Friday, April 29, 2011

the lips of a Unitarian...

Resurrection week concludes with this gem from "The Epworth Herald" (March 1903) an organ of the Methodist young adult organization, The Epworth League. It features a hymn by Henry Ware Jr.

"Memory Guild for Learning Best Hymns
Bishop H. W. Warron.
Our Resurrection Demonstrated.
One year Kansas raised grain enough to load a train that would reach from San Francisco to New York, and project 100 miles into the ocean at either end. But one loaf supplies our daily bread. There are many jubilant hymns on the unique fact of the resurrection of Christ. Let us be sure of one.
This hymn is chosen because its bounding dactylic measure is easy to learn and remember, because it has the same ringing keynote as the whole gospel—joy—and because it follows the scriptures in making the resurrection of Christ the whole assurance of ours. It recognizes the real terrors that gathered around him, and brings the angelic world and ours together on this, as on every needful occasion. The contrasts of "fetters of darkness " and " resplendent in glory," of "if death were our end " and " immortal, to heaven ascend," are gloriously graphic.
It is good to hear the old Methodist and angelic shout of "Glory to God!" from the lips of a Unitarian. This is Boston at its best
Resurrection is revelation. There are plenty of hints—butterflies from grubs, waving wheat from decayed grain—which are recognized after resurrection is demonstrated, but never before.
None of these hints nor the great example require an identic body of flesh to be raised—even the living shall be changed as they are caught up in the air. "An appearance like lightning," and a "countenance as the sun shining in his strength," at sight of which one who had seen the transfiguration fell at his feet as dead, is not made of mortal flesh.
But let us turn to the bounding billows of the hymn:

Lift your glad voices In triumph on high,
For Jesus hath risen, and man shall not die;
Vain were the terrors that gathered around him,
And short the dominion of death and the grave;
He burst from the fetters of darkness that bound

Resplendent in glory, to live and to save:
Loud was the chorus of angels on high—
The Saviour hath risen, and man shall not die.

Glory to God! in full anthems of joy;
The being he gave us death cannot destroy:
Sad were the life we may part with to-morrow,
If tears were our birthright, and death were our

But Jesus hath cheered that dark valley of sorrow,
And hade us, immortal, to heaven ascend;
Lift, then, your voices in triumph on high,
For Jesus hath risen, and man shall not die.
(Henry Ware, Jr.)

Thursday, April 28, 2011

the only survival...

This from an Easter sermon by James Luther Adams as resurrection week continues...

"Religion implies that there is something of utmost significance in our very appearance in the universal process. it urges us to recognize the fact that there have been a Socrates, a Shakespeare, a Confucius, a Buddha, a Christ. I do not propose to offer any arguments for immortality. Indeed, when anyone begins arguing for or against immortality, the effect on me is usually pretty cold. I would only remind you that there are some good evidences to show that there is meaning and purpose in that corner of the universe that we know. The fact that we are children of the universe and heirs to all it's glories is trustworthy.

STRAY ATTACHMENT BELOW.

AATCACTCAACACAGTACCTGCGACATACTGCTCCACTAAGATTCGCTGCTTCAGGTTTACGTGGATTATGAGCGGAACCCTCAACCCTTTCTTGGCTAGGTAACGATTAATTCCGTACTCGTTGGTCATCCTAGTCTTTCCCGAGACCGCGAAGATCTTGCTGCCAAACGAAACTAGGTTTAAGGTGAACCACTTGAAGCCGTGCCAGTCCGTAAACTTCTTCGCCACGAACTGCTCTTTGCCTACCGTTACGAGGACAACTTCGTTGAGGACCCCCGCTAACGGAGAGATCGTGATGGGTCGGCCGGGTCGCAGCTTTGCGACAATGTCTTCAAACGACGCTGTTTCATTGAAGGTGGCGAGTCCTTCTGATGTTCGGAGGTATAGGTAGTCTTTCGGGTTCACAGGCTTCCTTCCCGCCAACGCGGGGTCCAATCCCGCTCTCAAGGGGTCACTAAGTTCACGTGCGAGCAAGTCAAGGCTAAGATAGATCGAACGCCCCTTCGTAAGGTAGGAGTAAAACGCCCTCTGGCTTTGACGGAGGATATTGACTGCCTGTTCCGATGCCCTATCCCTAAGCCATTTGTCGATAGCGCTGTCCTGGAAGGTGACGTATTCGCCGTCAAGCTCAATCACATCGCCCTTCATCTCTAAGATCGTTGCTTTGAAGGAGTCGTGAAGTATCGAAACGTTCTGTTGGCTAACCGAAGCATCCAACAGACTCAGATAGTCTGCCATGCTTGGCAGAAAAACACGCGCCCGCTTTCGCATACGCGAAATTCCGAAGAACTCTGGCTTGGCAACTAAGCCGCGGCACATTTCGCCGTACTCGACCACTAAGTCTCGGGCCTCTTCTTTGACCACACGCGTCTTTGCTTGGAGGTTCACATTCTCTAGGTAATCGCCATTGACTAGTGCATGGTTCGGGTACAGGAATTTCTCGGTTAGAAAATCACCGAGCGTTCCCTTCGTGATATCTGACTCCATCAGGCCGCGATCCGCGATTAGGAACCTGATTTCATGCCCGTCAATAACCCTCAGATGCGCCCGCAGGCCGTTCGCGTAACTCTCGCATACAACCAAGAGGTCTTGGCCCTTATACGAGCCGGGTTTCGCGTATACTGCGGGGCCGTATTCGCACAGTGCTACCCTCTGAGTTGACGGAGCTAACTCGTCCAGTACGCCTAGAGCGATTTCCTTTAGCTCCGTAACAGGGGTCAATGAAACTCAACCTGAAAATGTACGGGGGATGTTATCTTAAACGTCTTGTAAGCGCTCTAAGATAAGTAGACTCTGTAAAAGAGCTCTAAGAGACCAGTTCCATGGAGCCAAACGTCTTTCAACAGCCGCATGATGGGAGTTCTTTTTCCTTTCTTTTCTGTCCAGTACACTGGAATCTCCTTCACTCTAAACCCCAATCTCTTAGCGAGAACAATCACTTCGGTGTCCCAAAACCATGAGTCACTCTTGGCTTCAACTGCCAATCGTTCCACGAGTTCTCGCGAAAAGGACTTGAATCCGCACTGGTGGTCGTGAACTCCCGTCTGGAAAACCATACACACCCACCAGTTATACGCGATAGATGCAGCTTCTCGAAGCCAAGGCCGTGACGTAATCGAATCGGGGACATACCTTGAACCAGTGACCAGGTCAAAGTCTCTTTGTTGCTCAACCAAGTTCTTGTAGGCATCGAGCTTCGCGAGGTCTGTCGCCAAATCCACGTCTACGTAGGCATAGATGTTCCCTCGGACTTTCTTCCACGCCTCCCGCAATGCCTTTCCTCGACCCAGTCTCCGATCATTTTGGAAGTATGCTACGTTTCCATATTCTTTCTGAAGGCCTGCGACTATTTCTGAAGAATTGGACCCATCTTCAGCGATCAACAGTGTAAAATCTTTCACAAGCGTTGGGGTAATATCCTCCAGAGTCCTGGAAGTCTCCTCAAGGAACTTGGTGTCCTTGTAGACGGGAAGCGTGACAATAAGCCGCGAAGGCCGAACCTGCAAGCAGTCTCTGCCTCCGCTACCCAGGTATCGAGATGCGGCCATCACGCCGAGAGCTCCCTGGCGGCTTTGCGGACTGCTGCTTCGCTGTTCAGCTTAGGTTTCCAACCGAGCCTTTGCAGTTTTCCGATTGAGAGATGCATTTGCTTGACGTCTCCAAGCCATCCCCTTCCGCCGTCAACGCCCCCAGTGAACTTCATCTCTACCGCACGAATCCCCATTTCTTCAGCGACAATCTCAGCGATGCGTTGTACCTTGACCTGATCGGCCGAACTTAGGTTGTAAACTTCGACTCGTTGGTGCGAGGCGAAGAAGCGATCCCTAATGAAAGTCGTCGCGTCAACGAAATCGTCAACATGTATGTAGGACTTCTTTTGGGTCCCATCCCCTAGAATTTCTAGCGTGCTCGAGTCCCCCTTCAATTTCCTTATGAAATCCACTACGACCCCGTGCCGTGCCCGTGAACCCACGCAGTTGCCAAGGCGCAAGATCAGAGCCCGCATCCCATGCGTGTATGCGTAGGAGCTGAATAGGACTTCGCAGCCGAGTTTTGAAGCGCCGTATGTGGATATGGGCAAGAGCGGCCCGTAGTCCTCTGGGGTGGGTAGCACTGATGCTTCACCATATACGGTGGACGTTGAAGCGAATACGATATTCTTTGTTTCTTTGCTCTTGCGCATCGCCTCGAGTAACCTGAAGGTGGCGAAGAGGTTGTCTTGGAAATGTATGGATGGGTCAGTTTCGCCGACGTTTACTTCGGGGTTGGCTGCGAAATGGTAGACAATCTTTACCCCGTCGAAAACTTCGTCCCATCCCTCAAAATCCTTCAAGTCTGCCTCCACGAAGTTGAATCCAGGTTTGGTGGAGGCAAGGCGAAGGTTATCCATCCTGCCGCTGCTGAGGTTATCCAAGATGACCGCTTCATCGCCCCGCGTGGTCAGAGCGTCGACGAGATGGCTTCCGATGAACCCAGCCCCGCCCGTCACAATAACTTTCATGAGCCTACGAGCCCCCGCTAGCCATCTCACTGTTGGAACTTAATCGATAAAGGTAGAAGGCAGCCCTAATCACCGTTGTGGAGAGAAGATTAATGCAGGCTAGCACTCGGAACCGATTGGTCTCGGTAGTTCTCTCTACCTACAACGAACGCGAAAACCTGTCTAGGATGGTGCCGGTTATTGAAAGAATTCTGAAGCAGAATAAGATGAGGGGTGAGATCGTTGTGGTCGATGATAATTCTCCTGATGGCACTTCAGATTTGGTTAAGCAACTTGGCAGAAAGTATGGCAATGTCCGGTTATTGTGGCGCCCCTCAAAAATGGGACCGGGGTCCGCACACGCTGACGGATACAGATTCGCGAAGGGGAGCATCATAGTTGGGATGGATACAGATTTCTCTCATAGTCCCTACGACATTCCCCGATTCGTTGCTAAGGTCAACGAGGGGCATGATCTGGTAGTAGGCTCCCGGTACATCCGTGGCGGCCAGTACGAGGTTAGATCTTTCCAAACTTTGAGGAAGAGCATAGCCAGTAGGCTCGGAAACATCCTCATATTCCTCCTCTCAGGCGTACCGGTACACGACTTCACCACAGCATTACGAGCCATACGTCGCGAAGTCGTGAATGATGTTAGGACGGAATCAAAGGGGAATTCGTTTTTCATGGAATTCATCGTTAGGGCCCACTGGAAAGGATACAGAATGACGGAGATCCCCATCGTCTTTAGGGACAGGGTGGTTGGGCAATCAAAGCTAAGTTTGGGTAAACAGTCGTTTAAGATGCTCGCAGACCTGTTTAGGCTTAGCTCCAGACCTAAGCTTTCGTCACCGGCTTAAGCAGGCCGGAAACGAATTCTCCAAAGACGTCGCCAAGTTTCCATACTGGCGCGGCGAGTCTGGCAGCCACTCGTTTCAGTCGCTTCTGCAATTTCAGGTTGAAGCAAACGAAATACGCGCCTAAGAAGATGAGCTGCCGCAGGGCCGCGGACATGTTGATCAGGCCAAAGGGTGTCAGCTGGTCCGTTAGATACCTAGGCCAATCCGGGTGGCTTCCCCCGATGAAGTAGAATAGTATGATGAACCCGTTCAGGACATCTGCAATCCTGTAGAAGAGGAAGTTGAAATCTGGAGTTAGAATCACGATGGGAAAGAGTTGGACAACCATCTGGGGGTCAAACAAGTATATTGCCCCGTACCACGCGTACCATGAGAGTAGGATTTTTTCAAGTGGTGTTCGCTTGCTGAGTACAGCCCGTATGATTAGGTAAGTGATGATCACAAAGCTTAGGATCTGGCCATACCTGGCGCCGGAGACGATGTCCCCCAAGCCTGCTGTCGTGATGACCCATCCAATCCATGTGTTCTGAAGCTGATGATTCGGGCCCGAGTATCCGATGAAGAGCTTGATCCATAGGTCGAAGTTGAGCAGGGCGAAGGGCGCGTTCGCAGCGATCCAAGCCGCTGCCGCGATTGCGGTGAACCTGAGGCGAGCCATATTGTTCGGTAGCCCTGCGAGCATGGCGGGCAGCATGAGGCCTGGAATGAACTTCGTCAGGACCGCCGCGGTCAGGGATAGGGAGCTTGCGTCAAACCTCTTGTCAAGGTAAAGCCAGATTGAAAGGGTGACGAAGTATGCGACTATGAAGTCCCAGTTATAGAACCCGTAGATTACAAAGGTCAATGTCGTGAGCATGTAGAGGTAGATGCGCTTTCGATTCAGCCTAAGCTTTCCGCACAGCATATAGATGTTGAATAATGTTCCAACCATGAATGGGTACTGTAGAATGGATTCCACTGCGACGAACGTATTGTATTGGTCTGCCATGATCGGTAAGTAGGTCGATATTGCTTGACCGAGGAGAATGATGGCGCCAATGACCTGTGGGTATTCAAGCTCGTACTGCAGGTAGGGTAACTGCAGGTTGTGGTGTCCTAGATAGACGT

What then about the bridge that leads across the valley of the shadow of death? We may answer that what is yet unknown will probably bear the same quality as the known. The bridge to the unknown is a bridge in which we may have some confidence. The possibilities are not yet exhausted. Thorton Wilder gave expression to this conviction with these words:

We ourselves shall be loved for awhile and forgotten. But the love will be enough; all those impulses of love return to the love that made them. Even memory is not necessary for love. There is a land of the living and a land of the dead, and the bridge is love, the only survival, the only meaning."


Wednesday, April 27, 2011

the corpse of the real...

Resurrection week continues (and takes a bit of a turn) with one of Bronson Alcott's " Orphic Sayings"...


"That which is visible is dead: the apparent is the corpse of the real; and undergoes successive sepultures and resurrections.  The soul dies out of organs; the tombs cannot confine her; she eludes the grasp of decay; she builds and unseals the sepulchres.  Her bodies are fleeting, historical.  Whatsoever she sees when awake is death; when asleep dream."


Tuesday, April 26, 2011

a transient incident...

Resurrection week continues with this Easter Sermon by Charles Timothy Brooks...

"Whosoever liveth and believeth in me, said Jesus, shall never die. To him that does believe in Jesus, that is, in the spiritual truth, law, and providence which he represents, and which he lived and died to glorify, no other death is more than a transient incident, except the deadness of the mind and heart to the beauty of holiness, the gain of godliness, the preciousness of truth, the majesty of virtue. The waking up and living up of man to these great realities is the true resurrection to life immortal. By such awakening and such life, immortality begins even here. To-day, even now, the Lord, the Saviour, the captain of salvation, speaks to each one of us and says, "If thou wilt enter into life, keep the commandments. I know that the commandments of the Father are life everlasting and thou shalt know it, when thou knowest me, and through me Him that sent me."

Monday, April 25, 2011

Resurrection week...

My thoughts this Monday are on resurrection so I have determined to excerpt, this week, views of that momentous occurrence by various of the "Boston Unitarians." Today, James Freeman Clarke from his "Orthodoxy: it's Truths and Errors...